Glucose Control Without Drugs
Diabetes, whether it occurs in pregnancy or not, can be managed with diet and exercise. Medication is important but in pregnancy, your doctor will first advise you on managing your blood glucose levels with diet and exercise. Take responsibility for your health by committing to a proper diet for diabetics and a moderate exercise program. These measures alone may be sufficient. Do not become dependent on a pharmaceutical solution to your glucose problem. It is only when diet and exercise fails to keep your blood glucose levels within a normal range that antidiabetic medication will be considered.
Foods to eat and avoid
Although most women feel that pregnancy is one of the times when they can let go and eat as they wish, moderation should always be practiced. With gestational diabetes, you will have to be much more conscientious about what you eat.
- Do not get more than 50% of your daily calorie intake from carbohydrates.
- Opt for low glycemic index carbs like durum wheat pasta, brown rice and high-fiber unrefined starches.
- Minimize your intake of refined carbohydrates and sugar in particular.
- Moderate your fat intake but do not cut it out altogether from your daily diet.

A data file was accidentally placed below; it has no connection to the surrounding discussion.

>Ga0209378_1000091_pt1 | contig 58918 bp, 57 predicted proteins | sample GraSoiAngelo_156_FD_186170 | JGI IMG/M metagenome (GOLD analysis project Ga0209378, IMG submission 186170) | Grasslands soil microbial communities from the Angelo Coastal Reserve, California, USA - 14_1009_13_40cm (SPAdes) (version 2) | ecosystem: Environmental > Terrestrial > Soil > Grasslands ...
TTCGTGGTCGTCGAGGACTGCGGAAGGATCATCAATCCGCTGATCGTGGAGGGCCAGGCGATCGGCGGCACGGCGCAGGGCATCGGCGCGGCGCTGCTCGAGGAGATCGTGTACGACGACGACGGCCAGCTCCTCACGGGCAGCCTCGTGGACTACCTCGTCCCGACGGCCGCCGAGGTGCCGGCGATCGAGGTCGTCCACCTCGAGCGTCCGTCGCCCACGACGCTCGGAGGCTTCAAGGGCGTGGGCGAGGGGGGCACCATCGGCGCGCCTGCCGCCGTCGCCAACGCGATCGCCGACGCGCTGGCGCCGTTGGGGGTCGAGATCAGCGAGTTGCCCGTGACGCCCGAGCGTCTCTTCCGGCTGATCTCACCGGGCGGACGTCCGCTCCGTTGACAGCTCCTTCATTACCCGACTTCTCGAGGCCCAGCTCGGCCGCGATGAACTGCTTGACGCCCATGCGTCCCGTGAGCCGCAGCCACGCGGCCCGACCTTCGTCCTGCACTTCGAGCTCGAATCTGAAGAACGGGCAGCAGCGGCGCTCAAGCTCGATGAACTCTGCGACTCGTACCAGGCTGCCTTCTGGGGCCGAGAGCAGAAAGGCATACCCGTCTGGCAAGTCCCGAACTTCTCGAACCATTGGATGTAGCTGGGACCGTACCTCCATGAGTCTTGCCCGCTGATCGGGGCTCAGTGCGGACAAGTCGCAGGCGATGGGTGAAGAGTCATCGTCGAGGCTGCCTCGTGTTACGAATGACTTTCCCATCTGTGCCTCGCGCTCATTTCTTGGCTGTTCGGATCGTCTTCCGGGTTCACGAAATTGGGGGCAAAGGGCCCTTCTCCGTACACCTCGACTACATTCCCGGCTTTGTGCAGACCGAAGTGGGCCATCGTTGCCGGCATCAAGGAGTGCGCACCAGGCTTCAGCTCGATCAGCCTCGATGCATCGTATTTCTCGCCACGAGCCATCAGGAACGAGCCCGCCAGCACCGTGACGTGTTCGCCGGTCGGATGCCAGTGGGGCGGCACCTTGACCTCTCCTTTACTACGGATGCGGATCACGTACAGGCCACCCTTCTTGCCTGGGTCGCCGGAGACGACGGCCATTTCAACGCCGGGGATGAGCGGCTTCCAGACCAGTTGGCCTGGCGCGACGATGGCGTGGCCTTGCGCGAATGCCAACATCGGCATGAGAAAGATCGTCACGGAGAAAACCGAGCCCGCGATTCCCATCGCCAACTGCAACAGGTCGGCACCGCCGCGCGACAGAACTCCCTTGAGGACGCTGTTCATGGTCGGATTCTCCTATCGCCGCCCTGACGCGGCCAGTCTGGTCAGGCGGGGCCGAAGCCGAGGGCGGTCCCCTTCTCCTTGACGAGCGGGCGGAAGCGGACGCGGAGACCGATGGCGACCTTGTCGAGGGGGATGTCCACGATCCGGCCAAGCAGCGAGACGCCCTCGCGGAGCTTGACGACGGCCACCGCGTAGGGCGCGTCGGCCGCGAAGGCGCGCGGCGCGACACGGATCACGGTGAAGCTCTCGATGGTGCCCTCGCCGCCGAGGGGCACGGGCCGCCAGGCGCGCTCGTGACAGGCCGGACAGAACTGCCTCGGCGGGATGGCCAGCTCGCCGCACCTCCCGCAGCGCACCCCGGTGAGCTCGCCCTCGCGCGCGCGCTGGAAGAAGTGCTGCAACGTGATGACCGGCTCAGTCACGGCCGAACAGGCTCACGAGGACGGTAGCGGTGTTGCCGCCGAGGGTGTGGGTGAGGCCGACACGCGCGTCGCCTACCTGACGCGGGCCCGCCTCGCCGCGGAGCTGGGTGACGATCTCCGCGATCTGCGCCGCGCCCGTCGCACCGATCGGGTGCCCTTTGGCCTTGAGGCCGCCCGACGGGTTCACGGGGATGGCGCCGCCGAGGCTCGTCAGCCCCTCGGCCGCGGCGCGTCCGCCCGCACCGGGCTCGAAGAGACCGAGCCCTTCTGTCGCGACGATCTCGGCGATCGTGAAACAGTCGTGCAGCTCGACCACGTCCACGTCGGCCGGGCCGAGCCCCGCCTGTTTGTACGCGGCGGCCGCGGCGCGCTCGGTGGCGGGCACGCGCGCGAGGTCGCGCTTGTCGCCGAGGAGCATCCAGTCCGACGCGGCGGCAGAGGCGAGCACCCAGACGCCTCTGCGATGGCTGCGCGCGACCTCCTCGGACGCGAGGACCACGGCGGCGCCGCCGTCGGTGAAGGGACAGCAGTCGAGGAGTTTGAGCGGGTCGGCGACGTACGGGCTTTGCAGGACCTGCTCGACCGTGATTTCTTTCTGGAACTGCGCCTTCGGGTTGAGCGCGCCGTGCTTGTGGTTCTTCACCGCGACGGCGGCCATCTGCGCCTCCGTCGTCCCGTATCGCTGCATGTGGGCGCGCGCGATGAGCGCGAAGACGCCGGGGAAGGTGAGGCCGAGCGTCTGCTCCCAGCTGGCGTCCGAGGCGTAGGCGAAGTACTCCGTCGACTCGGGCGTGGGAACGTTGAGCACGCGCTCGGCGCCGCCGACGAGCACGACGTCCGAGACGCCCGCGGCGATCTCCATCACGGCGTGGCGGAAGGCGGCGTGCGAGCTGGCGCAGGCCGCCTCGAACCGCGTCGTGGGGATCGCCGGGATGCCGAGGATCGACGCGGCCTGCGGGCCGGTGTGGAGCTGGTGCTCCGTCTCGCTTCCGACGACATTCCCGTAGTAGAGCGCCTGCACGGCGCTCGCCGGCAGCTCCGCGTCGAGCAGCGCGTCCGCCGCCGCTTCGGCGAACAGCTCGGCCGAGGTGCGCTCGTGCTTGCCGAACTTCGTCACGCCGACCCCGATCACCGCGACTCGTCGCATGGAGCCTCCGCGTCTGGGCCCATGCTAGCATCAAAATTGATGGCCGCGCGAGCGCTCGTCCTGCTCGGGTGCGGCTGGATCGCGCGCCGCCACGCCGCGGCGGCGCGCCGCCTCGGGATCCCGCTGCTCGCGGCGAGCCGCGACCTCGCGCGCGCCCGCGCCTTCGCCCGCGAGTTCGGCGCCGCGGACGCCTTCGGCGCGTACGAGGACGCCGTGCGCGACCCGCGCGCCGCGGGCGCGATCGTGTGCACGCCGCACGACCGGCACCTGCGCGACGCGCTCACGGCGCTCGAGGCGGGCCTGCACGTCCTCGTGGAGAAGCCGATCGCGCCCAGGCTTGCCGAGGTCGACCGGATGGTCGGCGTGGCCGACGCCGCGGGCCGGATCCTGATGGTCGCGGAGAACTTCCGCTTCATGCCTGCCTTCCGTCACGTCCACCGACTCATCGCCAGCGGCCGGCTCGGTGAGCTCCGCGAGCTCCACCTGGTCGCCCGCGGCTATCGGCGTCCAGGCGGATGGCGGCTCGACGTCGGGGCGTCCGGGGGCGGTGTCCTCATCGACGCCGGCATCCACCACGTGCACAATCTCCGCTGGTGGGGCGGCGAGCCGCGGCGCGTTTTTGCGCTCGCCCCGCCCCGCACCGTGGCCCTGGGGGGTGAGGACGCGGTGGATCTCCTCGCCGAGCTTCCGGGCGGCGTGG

- Diversify your protein intake. It is not only meat that is high in protein. Eggs, nuts and dry beans all have a good protein content.
- Avoid frying your foods. Instead grill, roast or bake.
- Stay away from the junk foods, candy and sugary baked goods.
Moderate exercise in pregnancy
You may not be up to exercising during pregnancy and feel that you should be resting as much as possible. But sitting or lying down all day can do more harm than good. Always speak to your doctor first and if there is no risk of complications with activity, then start a moderate exercise program. Not only will it make you feel better and prevent excessive weight gain, exercise will also improve your glucose tolerance.
- Try to exercise for at least 20 minutes at a time about 4 to 5 weeks in a day.
- Brisk walking is sufficient and you should not run or jog frequently in the late stages of pregnancy.
- Swimming is one of the better options. There is no strain on the bones, muscles or joint and it works out the entire body.
- Simple aerobics programs and yoga can be done at home but look around for classes for pregnant mothers in your area.
- Wake up and walk around often. Do not slip into the habit of being served by others just because you are pregnant.
Breastfeeding Can Help
Women suffering with gestational diabetes can breastfeed their babies. It is important that the mother ensures adequate intake of nutrition and many meals in a day to maintain a constant supply of nutrients. In fact breastfeeding has several health benefits for both the baby and mother. Women suffering with gestational diabetes are at a higher risk of developing type 2 diabetes and breastfeeding can reduce the risk.
Even if your diabetes resolves, breastfeeding can be helpful in losing the pregnancy pounds. Therefore breastfeeding is encouraged for mothers who can fit it into their schedule. Your baby’s risk of type 2 diabetes and obesity, which is high if you had gestational diabetes, can also be reduced by breastfeeding after birth.